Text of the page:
The Trieste Charter – The Charter of the Rights of the Dying Child

Continuing our series of posts, in collaboration with the European Association for Palliative Care (EAPC) Paediatric Taskforce, about children’s palliative care with examples of initiatives that aim to improve care for children, young people and their families.

Today, Giovanna Abbiati of the Maruzza Foundation, Rome, Italy, explains the background to the Trieste Charter and its purpose in safeguarding the rights of children who are nearing the end of their lives.

The crazy hour – Drawing by a six-year-old girl: “ I wish to stop the time, I wish it never became night, I want to play more.”

‘The crazy hour’  – drawing by a six-year-old girl: “ I wish to stop the time, I wish it never became night, I want to play more.”

The Trieste Charter – The Charter of the Rights of the

Dying Child project – was launched in 2012 by a multidisciplinary team of paediatric and palliative care experts with the intent of safeguarding the rights of children nearing the end of their lives. Numerous international organisations have already endorsed the Trieste Charter. It is our objective to encourage its diffusion as widely as possible so that everyone caring for a dying child is capable of staying near and providing support that ensures both respect and dignity until the last moment of the child’s life.

The human rights principles, on which the Trieste Charter is based, pertain to all individuals and were originally outlined in two historic documents ratified by the United Nations: The Universal Declaration of Human Rights (1948) and The Declaration of the Rights of the Child (1989). These two documents, along with other subsequent human rights bills, have been adopted by most countries around the world.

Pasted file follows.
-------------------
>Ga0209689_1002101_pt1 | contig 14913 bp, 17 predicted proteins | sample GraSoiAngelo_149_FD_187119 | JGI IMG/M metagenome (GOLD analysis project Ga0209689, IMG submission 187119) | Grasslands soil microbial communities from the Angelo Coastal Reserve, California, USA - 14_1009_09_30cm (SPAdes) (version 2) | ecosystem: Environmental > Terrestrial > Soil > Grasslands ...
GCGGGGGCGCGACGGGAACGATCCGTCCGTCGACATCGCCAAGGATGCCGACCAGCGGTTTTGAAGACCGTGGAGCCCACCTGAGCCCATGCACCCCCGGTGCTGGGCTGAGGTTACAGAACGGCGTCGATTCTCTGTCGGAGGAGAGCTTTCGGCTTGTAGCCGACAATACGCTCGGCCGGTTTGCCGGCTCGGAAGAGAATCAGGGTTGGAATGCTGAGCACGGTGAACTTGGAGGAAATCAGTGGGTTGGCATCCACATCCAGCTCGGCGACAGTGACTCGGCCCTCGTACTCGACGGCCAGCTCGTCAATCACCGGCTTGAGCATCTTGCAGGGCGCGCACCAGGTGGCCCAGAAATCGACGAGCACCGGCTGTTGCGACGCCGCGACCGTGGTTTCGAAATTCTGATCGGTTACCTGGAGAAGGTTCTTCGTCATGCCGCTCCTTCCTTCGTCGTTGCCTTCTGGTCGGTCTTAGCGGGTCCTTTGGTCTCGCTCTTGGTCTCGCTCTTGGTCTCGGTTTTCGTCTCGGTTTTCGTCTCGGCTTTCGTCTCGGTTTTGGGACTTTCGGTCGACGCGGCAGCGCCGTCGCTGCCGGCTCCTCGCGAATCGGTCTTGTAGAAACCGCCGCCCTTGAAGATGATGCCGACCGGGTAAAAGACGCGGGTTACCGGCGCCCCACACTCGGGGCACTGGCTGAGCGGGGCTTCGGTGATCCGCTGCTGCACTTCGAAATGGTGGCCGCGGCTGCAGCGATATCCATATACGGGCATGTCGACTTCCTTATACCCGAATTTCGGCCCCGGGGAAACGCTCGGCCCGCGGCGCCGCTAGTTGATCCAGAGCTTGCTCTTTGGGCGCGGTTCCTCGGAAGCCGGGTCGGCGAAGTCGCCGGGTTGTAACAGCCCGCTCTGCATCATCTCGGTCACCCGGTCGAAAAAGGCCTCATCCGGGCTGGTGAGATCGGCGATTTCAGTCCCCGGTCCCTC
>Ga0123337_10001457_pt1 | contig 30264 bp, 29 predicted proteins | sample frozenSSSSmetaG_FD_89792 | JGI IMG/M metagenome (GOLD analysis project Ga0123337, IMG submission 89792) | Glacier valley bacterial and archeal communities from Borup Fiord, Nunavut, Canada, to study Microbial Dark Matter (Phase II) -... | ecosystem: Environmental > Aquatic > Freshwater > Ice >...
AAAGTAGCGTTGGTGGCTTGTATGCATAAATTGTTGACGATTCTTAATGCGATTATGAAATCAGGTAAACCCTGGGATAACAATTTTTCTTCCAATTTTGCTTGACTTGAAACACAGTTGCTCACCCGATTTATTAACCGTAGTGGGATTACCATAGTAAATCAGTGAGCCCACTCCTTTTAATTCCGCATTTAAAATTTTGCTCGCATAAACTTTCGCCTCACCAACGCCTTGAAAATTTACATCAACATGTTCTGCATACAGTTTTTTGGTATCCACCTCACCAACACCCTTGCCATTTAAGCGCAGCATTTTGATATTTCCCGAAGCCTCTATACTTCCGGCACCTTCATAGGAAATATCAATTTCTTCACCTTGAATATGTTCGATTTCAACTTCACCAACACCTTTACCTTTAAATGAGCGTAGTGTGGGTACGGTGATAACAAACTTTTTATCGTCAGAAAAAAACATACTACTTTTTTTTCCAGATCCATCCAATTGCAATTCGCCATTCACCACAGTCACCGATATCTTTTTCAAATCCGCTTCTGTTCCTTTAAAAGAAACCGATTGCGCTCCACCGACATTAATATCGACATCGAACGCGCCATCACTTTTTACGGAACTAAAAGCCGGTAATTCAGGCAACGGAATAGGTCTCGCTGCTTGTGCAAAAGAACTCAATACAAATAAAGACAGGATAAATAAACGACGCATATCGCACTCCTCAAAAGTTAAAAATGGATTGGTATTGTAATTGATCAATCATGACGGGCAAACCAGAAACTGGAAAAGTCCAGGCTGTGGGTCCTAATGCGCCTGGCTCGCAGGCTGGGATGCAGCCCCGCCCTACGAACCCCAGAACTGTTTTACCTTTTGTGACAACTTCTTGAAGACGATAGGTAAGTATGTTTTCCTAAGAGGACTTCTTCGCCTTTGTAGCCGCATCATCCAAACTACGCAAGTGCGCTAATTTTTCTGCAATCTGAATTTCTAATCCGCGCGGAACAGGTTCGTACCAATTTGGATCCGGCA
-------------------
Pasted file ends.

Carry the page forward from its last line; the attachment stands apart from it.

So what does the Trieste Charter add to these declarations?

As Prof Marcello Orzalesi, editor of the Charter, explains:

“Although many international and national human rights bills declare the right to health and protection for all children, unfortunately, in numerous circumstances and for various reasons, these rights are not always respected. This is particularly so when a child is dying.”

The originator of the project, Dr Franca Benini, says:

“The profound emotional involvement and burden on the family and caregivers created by this situation can trigger inappropriate reactions and behaviour that, often unintentionally, preclude the child’s rights. Sometimes, the people closest to the child refuse the negative progression of the disease and, consequently, do not recognise terminal illness and death as real and imminent issues to be addressed. As a result, these children are the subject of unrealistic decisions and inappropriate treatment choices.”

And so the Trieste Charter, supported by the Maruzza Foundation, was devised, to reiterate the centrality of the child’s rights within this context. It is not simply a list of rules translated into legal principles but is a series of considerations, recommendations and care solutions appropriate for the dying child and his/her family that can be applied in any clinical or environmental setting.

Silvia Lefebvre D’Ovidio, Leader of the Maruzza Foundation, and Matteo

Silvia Lefebvre D’Ovidio, Leader of the Maruzza Foundation, and Matteo

Silvia Lefebvre D’Ovidio, Leader of the Maruzza Foundation, says:
“The Trieste Charter reminds us that the dying child’s needs and best interest should be the primary focus of care, that children should be active participants in decisions affecting them, their wishes heard and taken into consideration.”

Dublin, Moscow and Buenos Aires are some of the cities that have recently welcomed the Charter as a ‘Guest of Honour’. You can now read, download and share the Charter in three different languages: English, Spanish and Portuguese.

Acknowledgement: ‘The crazy hour’ is reproduced with kind permission of ‘Oggi commando io! (Today I am in charge!)’, an initiative promoted by The Italian Association of Paediatric Haematology and Oncology (AIEOP) – Italy, Raffaello Cortina Editore, 2003.

Links

Read more posts in this series on the EAPC Blog. Next week, Anne-Marie van Walraven and Meggi Schuiling-Otten write about Paediatric Comfort Teams in the Netherlands.

 

 

This entry was posted in CHILDREN'S PALLIATIVE CARE and tagged . Bookmark the permalink.

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